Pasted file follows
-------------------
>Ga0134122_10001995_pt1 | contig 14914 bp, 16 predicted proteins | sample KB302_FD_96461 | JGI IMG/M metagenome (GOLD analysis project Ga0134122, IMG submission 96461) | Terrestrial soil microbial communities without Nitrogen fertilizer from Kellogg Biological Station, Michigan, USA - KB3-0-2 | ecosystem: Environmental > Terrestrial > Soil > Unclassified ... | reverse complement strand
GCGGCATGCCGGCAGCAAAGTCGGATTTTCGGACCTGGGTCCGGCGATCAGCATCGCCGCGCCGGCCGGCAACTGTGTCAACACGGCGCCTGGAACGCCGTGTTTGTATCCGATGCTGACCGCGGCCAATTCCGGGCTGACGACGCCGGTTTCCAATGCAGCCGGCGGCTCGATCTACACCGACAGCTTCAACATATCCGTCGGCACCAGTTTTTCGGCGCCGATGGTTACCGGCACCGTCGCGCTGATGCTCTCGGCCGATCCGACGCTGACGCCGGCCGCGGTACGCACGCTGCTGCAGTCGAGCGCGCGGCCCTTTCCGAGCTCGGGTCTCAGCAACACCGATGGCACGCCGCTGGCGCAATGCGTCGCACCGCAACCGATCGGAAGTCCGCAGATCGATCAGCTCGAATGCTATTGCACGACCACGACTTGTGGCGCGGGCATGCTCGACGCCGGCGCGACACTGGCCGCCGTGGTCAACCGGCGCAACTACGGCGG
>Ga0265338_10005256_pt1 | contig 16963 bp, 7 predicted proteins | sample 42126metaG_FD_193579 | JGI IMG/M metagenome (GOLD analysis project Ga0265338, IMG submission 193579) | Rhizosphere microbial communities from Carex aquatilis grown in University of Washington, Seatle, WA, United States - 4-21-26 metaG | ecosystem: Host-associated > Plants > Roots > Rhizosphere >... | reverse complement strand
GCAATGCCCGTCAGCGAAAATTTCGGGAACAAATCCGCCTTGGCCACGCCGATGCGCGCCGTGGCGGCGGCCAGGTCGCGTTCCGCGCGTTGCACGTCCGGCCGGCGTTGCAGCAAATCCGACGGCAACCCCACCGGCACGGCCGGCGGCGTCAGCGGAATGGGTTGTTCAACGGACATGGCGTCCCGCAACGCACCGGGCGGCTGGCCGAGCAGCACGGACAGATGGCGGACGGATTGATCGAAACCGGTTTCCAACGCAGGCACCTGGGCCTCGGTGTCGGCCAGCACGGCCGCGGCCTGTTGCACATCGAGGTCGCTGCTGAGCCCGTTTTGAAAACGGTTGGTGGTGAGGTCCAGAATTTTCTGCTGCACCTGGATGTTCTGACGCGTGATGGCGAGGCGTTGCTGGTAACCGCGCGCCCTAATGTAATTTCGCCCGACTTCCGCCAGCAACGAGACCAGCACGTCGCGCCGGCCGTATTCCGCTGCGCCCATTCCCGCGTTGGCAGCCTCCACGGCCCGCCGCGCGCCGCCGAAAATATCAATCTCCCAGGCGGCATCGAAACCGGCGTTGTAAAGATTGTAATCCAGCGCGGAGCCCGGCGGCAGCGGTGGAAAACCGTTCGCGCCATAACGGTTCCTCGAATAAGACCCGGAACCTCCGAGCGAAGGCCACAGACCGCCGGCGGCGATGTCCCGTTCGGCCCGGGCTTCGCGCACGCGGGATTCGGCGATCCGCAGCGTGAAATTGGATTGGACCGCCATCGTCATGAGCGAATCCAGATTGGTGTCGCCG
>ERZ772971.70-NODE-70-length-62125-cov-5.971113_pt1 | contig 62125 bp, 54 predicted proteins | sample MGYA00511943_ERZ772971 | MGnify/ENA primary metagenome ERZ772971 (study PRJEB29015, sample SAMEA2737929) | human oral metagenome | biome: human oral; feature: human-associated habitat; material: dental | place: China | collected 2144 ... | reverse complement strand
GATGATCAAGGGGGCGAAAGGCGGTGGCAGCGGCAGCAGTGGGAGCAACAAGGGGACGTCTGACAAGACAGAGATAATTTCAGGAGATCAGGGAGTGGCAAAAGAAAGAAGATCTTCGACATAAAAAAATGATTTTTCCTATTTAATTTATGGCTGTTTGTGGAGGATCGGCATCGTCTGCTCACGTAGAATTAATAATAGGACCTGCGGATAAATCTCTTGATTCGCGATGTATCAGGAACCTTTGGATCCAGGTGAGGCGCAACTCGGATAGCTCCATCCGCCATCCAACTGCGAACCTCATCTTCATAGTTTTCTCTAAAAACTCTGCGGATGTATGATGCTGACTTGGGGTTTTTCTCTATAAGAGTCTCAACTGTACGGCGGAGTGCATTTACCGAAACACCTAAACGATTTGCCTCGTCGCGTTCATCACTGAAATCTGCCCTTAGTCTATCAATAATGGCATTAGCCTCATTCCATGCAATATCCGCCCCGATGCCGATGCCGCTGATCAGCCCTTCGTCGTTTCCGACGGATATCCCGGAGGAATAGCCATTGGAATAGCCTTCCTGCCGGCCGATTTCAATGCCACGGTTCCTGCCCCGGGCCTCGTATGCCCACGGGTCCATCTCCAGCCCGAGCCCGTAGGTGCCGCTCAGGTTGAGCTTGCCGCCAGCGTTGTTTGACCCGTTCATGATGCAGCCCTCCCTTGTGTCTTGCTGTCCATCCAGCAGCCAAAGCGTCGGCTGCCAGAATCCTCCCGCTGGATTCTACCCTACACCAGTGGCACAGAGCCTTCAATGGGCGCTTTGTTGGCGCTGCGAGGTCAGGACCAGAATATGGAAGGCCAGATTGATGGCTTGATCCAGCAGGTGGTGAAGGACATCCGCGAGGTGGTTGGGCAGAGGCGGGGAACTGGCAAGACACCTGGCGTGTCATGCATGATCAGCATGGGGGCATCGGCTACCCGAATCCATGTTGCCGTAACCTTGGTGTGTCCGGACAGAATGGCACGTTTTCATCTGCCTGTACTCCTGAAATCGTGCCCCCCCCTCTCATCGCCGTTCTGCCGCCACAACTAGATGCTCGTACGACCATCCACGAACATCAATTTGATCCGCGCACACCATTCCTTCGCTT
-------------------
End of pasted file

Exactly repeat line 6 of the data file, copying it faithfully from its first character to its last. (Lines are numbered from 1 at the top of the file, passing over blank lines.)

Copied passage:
GATGATCAAGGGGGCGAAAGGCGGTGGCAGCGGCAGCAGTGGGAGCAACAAGGGGACGTCTGACAAGACAGAGATAATTTCAGGAGATCAGGGAGTGGCAAAAGAAAGAAGATCTTCGACATAAAAAAATGATTTTTCCTATTTAATTTATGGCTGTTTGTGGAGGATCGGCATCGTCTGCTCACGTAGAATTAATAATAGGACCTGCGGATAAATCTCTTGATTCGCGATGTATCAGGAACCTTTGGATCCAGGTGAGGCGCAACTCGGATAGCTCCATCCGCCATCCAACTGCGAACCTCATCTTCATAGTTTTCTCTAAAAACTCTGCGGATGTATGATGCTGACTTGGGGTTTTTCTCTATAAGAGTCTCAACTGTACGGCGGAGTGCATTTACCGAAACACCTAAACGATTTGCCTCGTCGCGTTCATCACTGAAATCTGCCCTTAGTCTATCAATAATGGCATTAGCCTCATTCCATGCAATATCCGCCCCGATGCCGATGCCGCTGATCAGCCCTTCGTCGTTTCCGACGGATATCCCGGAGGAATAGCCATTGGAATAGCCTTCCTGCCGGCCGATTTCAATGCCACGGTTCCTGCCCCGGGCCTCGTATGCCCACGGGTCCATCTCCAGCCCGAGCCCGTAGGTGCCGCTCAGGTTGAGCTTGCCGCCAGCGTTGTTTGACCCGTTCATGATGCAGCCCTCCCTTGTGTCTTGCTGTCCATCCAGCAGCCAAAGCGTCGGCTGCCAGAATCCTCCCGCTGGATTCTACCCTACACCAGTGGCACAGAGCCTTCAATGGGCGCTTTGTTGGCGCTGCGAGGTCAGGACCAGAATATGGAAGGCCAGATTGATGGCTTGATCCAGCAGGTGGTGAAGGACATCCGCGAGGTGGTTGGGCAGAGGCGGGGAACTGGCAAGACACCTGGCGTGTCATGCATGATCAGCATGGGGGCATCGGCTACCCGAATCCATGTTGCCGTAACCTTGGTGTGTCCGGACAGAATGGCACGTTTTCATCTGCCTGTACTCCTGAAATCGTGCCCCCCCCTCTCATCGCCGTTCTGCCGCCACAACTAGATGCTCGTACGACCATCCACGAACATCAATTTGATCCGCGCACACCATTCCTTCGCTT